We have detected you are using an outdated browser.

Kindly upgrade your version of Internet Explorer or use another browser like Google Chrome or Mozilla Firefox.

Graduate Spotlight: Tabitha Nakholi – Leadership positions helped me grow

Tabitha Nakholi, class of 2019, was the only female and youngest representative for Strathmore University and Kenya at the inaugural KECTIL Youth Conference in 2017.

Tenacious, hard worker and go-getter are just a few of the words that can be used to describe Tabitha Nakholi. She will be graduating with a double major Bachelor of Commerce degree in Marketing and Human Resource Management (first-class honours). Serving as the Vice President in the 8th Student Council while in her 2nd year, Tabitha, a second born in her family, tells us of her four-year journey at Strathmore.

How did you get to know about Strathmore?

My older brother did his law degree here and I soon got to tour the campus when I was in Kianda School. I was amazed by the high level of values and professionalism in the institution. I immediately knew this was where I wanted to be.

Why did you choose to pursue a Bachelor of Commerce degree?

For a long time, I always had a passion to pursue something related to human resource. The course would then be a stepping stone for me to market myself with a double major in Marketing and Human Resource.

What did it take to attain high grades?

Every year I had to balance my studies and duties. It took a lot of discipline and time-management. Doing a double major meant I had to do more units than my friends which proved to be a bit hectic.  I had to sacrifice my social life to be able to attain those grades. I am proud that my efforts eventually bore fruits.

What leadership roles did you have while at Strathmore?

Leadership is something that has helped me grow tremendously as an individual. I will always be grateful to Strathmore for that. I was the AIESEC Vice President for Talent Management – a global youth network impacting the world through leadership development experiences. I also got to be part of the 8th Student Council while I was in my second year.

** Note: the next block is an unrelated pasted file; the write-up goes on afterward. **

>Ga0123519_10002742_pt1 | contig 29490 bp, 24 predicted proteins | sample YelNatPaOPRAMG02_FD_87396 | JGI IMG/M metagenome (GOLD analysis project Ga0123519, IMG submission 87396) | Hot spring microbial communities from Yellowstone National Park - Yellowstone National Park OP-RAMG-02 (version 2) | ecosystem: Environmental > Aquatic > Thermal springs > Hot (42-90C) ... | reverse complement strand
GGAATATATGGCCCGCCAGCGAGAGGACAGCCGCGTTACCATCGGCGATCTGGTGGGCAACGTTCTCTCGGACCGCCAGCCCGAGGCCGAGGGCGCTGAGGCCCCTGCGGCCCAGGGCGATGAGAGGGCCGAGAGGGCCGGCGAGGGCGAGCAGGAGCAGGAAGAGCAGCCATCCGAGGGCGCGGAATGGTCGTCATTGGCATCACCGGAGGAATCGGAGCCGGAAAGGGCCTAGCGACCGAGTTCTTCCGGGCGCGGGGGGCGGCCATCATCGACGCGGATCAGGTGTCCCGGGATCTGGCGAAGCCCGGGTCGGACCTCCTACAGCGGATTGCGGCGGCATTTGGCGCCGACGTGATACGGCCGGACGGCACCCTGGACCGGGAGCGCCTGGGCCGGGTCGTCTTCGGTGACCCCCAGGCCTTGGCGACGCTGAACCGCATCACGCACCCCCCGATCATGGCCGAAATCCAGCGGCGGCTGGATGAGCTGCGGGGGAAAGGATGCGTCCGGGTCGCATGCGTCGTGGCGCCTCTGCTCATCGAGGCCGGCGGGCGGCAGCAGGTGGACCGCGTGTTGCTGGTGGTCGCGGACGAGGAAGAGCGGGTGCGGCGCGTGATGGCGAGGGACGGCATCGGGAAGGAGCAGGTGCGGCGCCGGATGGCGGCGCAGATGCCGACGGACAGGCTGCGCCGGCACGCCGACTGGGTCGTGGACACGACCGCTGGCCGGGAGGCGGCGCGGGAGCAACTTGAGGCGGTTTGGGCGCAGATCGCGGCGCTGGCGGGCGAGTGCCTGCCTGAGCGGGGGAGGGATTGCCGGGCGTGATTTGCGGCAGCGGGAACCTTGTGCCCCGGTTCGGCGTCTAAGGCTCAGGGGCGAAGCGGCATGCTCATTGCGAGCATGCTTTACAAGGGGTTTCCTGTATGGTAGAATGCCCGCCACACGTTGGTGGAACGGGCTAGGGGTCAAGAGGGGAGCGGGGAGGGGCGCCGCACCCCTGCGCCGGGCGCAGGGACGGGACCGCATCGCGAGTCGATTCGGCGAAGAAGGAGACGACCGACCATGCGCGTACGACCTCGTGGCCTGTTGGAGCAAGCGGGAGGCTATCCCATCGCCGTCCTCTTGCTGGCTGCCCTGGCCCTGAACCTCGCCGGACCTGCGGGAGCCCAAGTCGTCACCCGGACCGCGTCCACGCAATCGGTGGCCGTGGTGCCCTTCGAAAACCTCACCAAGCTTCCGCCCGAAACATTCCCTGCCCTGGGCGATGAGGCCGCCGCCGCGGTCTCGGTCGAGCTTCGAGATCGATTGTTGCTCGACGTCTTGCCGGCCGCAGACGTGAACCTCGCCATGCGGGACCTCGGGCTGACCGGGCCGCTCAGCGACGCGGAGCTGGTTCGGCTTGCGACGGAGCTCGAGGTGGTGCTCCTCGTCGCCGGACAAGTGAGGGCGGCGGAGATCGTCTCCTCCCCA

You were part of the KECTIL programme; tell us more about it?

In July 2017, I was chosen as the only female and youngest representative for Kenya and Strathmore University at the inaugural KECTIL Youth Conference. This is an online programme that identifies and nurtures talented youth – aged 17-26 years – who have the potential to make a positive impact in their communities. The students identified join a one-year programme that allows them to engage in training that teaches them ethical leadership, women empowerment, entrepreneurship and innovation, and personal branding. They also take up assignments that require them to identify areas in the community where they can improve as leaders.

What next after graduation?

I will continue interning at the Malmar Knowles Foundation where I have been since January as the Programs Coordinator in Atlanta, Georgia. The KECTIL program is an initiative of the Malmar Knowles Foundation. I will also be looking forward to furthering my studies and pursue a Master of Science in Marketing at the J Mack Robinson College of Business at Georgia State University.

What is your most memorable moment at Strathmore University?

Winning the Student Council election while in second-year was a big achievement for me. It boosted my morale and confidence because I had to go to people older than me and tell them why they should elect me as the Vice President. I got to understand the dynamics of leadership and see the gaps in leadership.

What motivates you?

The sacrifice from my parents for me to be where I am today is what motivates me. I want to acknowledge their sacrifice and make them proud.

What do you do in your free time?

I started a Non – Profit Organization known as the Wezesha Binti Foundation whose aim is to empower young underprivileged girls in Kenya, through for instance the provision of menstrual health management services. I also mentor young women in a forum known as Akili Dada, which is a leadership incubator that empowers the next generation of African Women Leaders. I also take part in the AMREF health Africa youth advocacy project where I am part of the steering committee.


This article was written by Tuzo Jonathan.

If you have a story, kindly email: communications@strathmore.edu